As readers, I think one thing we all have in common is that every time we pick up a book, we’re hoping it’ll be one of those times where what you’re reading is so absorbing that you forget entirely that you’re reading, your conscious self recedes into the background, and the story just takes over. Those are always the most magical reading experiences for me, at least, and this book, which calls to mind the beginnings of King’s writing career, absolutely did that for me. I’m very glad I bought a hardcover of this one because I’ll definitely be revisiting it (plus, the cover is gorgeous).
I read this the week it was released, so this is going to be more of a big picture review.
The Institute doesn’t start out where you think it would for a book about kids getting kidnapped and experimented on in order for a secret organization hidden in the government to use them for their telekinetic powers. It actually starts with an ex-cop who’s making his way across America seeing where fate takes him. Then we switch over to the kids, and the two stories converge by the end. It’s scary, reminiscent of some of his older works (specifically It and Firestarter, which is one of the reasons I read both of those books for the first time earlier this year), and yet puts a modernized spin on the way he explores similar themes he has before. I loved every minute of it. Sometimes SK can be iffy on endings, but I think he got it right this time.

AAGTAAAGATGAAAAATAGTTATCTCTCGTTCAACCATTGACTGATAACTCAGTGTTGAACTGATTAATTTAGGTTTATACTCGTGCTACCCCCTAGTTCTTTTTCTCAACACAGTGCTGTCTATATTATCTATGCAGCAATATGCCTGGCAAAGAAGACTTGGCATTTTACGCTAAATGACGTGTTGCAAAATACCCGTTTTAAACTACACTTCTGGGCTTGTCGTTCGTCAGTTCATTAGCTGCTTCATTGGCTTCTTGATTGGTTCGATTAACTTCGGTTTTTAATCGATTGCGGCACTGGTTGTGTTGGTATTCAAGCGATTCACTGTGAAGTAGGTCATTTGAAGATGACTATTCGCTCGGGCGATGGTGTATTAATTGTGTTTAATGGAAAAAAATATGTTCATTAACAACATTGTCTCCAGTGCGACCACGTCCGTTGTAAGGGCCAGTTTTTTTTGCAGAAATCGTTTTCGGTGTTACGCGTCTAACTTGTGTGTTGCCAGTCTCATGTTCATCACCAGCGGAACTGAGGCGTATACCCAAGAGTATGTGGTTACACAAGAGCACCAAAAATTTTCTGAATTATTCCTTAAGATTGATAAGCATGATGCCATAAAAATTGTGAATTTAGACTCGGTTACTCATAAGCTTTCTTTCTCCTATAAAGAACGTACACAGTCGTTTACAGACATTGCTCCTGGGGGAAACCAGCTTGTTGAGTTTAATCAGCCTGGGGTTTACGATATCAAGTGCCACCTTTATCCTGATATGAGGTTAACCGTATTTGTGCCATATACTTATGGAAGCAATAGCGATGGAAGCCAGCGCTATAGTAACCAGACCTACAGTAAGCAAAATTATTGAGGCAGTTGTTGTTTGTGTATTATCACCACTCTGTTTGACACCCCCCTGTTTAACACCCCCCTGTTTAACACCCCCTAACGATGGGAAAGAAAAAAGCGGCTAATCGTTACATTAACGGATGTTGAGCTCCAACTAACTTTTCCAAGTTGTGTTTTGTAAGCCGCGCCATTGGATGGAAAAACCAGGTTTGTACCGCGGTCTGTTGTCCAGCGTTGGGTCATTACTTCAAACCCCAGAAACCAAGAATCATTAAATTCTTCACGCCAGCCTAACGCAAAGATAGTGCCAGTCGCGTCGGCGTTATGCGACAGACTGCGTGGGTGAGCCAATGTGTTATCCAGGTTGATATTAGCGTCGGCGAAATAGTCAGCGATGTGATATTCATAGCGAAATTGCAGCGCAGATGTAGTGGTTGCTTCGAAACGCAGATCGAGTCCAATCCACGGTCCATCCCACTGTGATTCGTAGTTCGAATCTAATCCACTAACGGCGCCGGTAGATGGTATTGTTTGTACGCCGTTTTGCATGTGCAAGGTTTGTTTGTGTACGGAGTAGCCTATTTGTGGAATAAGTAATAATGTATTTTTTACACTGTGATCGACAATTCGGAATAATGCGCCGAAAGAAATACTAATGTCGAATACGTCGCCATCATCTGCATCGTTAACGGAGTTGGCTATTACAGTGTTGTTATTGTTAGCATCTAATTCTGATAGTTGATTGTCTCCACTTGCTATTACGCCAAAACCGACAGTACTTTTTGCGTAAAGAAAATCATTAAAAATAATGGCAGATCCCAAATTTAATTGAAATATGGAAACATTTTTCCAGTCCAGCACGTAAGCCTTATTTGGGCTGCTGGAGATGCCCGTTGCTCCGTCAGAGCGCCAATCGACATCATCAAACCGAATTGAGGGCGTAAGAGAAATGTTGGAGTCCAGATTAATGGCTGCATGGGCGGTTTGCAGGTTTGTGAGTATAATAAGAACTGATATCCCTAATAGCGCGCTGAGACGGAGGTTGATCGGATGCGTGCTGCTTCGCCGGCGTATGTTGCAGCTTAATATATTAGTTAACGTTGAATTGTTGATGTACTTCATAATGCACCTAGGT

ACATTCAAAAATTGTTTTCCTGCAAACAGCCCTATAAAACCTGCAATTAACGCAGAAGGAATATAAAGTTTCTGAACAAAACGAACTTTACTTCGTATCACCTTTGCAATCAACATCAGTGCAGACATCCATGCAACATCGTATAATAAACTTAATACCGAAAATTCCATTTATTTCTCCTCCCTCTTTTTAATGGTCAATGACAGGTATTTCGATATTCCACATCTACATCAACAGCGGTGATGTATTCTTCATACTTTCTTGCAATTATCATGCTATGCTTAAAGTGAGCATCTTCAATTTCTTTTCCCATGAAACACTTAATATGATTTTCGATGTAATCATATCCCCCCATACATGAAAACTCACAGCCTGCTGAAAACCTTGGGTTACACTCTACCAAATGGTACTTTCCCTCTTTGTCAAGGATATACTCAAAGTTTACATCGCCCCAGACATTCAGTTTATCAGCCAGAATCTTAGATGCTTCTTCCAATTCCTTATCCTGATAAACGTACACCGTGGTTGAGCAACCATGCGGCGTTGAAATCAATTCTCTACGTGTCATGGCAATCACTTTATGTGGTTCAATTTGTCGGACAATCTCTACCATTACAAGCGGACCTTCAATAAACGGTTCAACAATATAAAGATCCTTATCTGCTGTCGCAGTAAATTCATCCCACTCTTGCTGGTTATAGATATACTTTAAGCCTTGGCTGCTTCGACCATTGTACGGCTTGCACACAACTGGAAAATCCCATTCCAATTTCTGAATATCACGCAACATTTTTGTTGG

If you’ve never read SK before, this would be a great entry point. It’s not as much of a horror book, as it is a sci-fi thriller/suspense novel, so if you’re not a horror person and that’s the reason you haven’t tried King out yet, this would really be the perfect entry point. (And then if you’re like me and what happened the first time I read one of his non-horror books, you’ll just say fuck it, I’m going to read them all anyway.)
[4.5 stars, might round up to five on re-read]